Rail will have a role in Ghent’s upcoming circular industrial estate

Port of ghent, Source: Stad Gent - Dienst ToerismeStad Gent - Dienst Toerisme

North Sea Port (NSP) and steel manufacturer ArcelorMittal Belgium are collaborating to develop and build the North-C Circular industrial estate on the right bank of the Ghent-Terneuzen Canal in Ghent. The facility will cover an area of 150 hectares on ArcelorMittal’s site in Ghent, with access by rail, road, and water. The circular industrial estate is expected to be ready by 2034.

This initiative, according to NSP, aims at helping more polluting sectors, such as the chemical and the steel industry, in the transition towards a climate-neutral port. As NSP CEO Daan Schalck is that “by as early as 2025, the port wants to capture three million tons of CO2 for storage and reuse. And by 2030, it wants to emit half the current amount of CO2 as an interim step to complete elimination by 2050”.

The definition of circular industry is similar to the concept of circular economy, with more focus on production rather than consumption. As the European Parliament describes it, circularity involves sharing, leasing, reusing, repairing, refurbishing, and recycling existing materials and products as long as possible. In this way, the life cycle of products is extended, which would decrease the emissions produced in the process of making new products.

Image: North Sea Port.

The North-C Circular industrial estate is a Brownfield Covenant

The development of the North-C Circular industrial estate has been classified as a Brownfield Covenant. A Brownfield Covenant implies the reallocation of industrial activities in highly polluted areas where the soil is contaminated, known as brownfields. Thanks to the Brownfield Covenant Act, approved in 2007, developers can sign a contract with the Government of Flanders and other stakeholders for the realization of a brownfield project.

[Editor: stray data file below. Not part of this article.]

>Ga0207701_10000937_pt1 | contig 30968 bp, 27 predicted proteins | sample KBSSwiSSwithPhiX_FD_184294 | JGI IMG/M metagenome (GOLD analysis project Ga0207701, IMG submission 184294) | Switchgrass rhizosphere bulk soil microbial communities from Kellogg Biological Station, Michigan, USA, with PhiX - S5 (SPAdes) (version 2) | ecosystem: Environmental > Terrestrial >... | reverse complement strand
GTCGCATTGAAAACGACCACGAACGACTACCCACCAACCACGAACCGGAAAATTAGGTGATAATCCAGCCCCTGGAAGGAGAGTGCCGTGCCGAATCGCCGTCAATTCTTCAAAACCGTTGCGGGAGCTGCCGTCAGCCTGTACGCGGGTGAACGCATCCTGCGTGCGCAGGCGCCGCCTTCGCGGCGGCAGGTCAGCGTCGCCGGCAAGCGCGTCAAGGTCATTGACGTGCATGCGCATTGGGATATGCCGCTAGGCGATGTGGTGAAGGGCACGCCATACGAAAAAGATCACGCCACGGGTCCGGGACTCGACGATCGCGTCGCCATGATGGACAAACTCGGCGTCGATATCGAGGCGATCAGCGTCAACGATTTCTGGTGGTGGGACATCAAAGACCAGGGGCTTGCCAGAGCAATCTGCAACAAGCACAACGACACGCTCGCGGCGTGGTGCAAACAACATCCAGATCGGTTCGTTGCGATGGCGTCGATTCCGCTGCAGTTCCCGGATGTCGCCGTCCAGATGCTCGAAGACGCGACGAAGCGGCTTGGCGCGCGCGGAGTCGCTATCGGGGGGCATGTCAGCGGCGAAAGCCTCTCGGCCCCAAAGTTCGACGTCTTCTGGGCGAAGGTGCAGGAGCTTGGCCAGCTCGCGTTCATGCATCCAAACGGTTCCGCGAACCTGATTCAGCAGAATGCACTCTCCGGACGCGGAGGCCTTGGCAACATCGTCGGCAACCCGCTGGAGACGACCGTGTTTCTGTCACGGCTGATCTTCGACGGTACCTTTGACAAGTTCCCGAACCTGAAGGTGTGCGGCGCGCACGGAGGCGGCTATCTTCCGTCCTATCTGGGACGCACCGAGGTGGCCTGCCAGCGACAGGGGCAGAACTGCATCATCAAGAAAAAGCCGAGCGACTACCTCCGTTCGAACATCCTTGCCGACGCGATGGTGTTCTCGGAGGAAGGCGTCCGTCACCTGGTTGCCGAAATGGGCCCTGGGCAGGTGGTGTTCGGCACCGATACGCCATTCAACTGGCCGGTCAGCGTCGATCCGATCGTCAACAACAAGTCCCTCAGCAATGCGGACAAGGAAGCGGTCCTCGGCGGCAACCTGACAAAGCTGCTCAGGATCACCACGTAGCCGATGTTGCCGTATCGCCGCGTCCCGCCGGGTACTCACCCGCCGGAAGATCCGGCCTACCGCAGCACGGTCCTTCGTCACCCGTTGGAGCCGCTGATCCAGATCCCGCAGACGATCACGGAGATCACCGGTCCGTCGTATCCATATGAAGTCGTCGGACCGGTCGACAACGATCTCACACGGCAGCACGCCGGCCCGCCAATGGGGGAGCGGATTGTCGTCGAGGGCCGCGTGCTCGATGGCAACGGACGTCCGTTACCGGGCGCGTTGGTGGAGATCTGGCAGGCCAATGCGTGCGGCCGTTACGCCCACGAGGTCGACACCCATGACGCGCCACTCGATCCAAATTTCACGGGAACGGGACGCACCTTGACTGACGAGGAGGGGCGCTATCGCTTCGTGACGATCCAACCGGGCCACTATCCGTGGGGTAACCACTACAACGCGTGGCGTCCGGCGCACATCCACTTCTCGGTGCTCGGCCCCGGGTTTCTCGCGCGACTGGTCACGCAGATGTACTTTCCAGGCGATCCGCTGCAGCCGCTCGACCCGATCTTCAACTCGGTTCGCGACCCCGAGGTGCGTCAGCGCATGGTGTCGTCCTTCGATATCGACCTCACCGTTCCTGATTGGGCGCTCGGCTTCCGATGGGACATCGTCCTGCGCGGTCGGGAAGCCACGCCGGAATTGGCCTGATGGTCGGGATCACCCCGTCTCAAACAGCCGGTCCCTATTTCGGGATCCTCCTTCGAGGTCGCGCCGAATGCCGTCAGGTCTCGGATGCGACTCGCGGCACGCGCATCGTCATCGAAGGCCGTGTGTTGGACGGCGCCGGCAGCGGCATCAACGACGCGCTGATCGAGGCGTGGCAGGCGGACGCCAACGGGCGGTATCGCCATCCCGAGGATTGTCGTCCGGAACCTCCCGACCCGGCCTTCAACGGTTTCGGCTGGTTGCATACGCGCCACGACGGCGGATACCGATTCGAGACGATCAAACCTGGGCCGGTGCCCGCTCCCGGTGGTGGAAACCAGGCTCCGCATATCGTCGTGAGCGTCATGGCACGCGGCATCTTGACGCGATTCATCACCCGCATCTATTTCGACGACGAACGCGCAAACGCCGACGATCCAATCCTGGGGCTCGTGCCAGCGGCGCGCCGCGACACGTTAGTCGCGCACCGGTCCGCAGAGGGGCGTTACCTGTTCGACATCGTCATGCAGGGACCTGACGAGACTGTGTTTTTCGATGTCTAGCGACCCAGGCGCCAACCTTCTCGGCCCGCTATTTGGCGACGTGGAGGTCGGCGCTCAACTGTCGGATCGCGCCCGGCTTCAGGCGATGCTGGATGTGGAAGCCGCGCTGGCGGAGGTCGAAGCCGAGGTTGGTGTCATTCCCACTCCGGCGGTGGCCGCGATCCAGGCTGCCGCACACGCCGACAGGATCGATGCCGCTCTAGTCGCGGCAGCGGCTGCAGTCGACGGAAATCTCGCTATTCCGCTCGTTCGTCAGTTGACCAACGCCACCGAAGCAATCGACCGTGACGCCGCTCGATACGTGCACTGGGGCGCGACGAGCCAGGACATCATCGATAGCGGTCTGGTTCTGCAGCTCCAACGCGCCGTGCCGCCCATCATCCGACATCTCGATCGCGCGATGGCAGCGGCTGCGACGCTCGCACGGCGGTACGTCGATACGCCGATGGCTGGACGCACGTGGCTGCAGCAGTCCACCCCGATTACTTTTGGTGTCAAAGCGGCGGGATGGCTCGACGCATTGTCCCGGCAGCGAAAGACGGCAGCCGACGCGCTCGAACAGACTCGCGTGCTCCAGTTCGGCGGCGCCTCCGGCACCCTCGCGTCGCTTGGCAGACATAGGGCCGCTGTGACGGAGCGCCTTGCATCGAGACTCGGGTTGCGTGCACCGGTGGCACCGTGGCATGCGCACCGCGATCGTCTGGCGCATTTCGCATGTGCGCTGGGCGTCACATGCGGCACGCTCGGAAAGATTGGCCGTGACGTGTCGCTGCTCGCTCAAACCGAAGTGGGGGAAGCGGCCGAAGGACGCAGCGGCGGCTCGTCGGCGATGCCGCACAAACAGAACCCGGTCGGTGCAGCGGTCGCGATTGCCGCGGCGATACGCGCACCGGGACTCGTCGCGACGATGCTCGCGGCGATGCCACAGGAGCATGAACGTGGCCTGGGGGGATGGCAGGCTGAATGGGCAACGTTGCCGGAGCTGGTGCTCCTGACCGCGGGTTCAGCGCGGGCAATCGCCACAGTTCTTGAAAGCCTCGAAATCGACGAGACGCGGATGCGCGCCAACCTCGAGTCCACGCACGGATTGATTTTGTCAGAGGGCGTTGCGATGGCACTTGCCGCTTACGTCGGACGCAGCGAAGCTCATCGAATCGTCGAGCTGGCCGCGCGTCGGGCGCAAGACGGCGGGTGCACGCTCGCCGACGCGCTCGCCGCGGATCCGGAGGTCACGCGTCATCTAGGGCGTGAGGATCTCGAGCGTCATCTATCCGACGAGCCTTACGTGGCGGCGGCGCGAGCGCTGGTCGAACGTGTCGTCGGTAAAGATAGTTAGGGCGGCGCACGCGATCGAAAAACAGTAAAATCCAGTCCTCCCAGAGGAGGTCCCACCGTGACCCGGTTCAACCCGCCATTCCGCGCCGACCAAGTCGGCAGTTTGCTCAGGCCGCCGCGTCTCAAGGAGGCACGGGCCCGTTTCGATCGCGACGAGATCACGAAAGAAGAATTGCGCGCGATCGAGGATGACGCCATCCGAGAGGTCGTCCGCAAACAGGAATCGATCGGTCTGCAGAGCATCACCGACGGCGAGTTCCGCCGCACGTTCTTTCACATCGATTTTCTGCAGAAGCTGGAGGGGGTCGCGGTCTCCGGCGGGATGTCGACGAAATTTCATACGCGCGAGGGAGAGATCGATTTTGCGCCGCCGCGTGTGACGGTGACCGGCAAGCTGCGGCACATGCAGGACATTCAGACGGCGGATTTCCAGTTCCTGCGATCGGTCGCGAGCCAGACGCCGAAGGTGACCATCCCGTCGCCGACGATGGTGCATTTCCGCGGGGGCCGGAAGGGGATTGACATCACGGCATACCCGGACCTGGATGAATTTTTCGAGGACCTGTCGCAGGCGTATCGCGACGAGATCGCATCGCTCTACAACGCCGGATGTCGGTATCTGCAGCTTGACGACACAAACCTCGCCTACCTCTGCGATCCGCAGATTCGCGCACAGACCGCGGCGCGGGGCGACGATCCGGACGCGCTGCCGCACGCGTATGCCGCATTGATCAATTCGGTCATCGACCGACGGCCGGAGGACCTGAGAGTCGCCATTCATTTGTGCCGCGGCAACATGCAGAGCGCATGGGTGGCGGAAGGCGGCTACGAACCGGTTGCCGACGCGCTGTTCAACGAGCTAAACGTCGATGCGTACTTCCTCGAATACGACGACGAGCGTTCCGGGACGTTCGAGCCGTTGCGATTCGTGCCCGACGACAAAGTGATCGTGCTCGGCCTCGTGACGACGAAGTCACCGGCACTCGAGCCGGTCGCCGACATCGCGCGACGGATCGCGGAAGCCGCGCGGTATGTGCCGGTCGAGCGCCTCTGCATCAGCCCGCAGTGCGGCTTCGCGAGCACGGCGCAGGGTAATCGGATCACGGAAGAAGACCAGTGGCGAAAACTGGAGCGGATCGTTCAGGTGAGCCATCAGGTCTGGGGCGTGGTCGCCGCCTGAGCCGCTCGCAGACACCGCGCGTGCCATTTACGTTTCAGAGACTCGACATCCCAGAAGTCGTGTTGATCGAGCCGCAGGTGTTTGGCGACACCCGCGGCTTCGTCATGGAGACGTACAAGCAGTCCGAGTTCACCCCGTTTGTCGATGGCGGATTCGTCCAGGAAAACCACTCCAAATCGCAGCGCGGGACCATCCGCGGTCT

Specifically for this project, NSP said that 40 hectares of the site present “historic dredging sludge depots that are impeding the immediate development of the site”. Being a brownfield covenant, it is necessary to hold public events to inform local residents, which should take place in the first half of 2023. After that, the project can actually start with studies, the draw-up of a Master Plan, an environmental impact report, and an environmental permit. NSP added that forest compensation will be carried out as much as possible in the vicinity of the facility. “It is currently expected that the first spade will go into the ground in late 2024”, they stated.

Image: North Sea Port.

ArcelorMittal Belgium’s three steps to reduce emissions in Ghent

ArcelorMittal Belgium is also implementing a three-step plan to reduce CO2 emissions in the port of Ghent by 2030 and be climate-neutral by 2050. The first is to further improve resource and energy efficiency. The second is to embrace hydrogen as a reducing agent, while the final step is the development of the so-called Smart Carbon concepts.

To achieve the second step of the plan, ArcelorMittal Belgium will replace one of their two blast furnaces at the port of Ghent with an installation that uses natural gas and hydrogen to reduce iron ore. The new facility will have a Direct Reduced Iron (DRI) installation and two electric smelting furnaces. Producing iron through DRI allows for lower temperatures and fuel consumptions and therefore lower emissions. Direct reduction processes have various other benefits such as lower costs. On the other hand, DRI is highly susceptible to rusting and bulk iron is pyrophobic, meaning it can catch fire.

When it comes to Smart Caron concepts, ArcelorMittal Belgium is, for example, replacing fossil fuels by using waste woods from container parks. Moreover, the company’s Steelanol installation in Ghent is expected to convert steel gases into 80 million litres of sustainable ethanol every year. Finally, ArcelorMittal Belgium and NSP are working with Fluxys, the Belgian gas network operator, on a study into liquefying CO2 and building a CO2 storage hub.

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Author: Marco Raimondi

Marco Raimondi is an editor of RailFreight.com, the online magazine for rail freight professionals.

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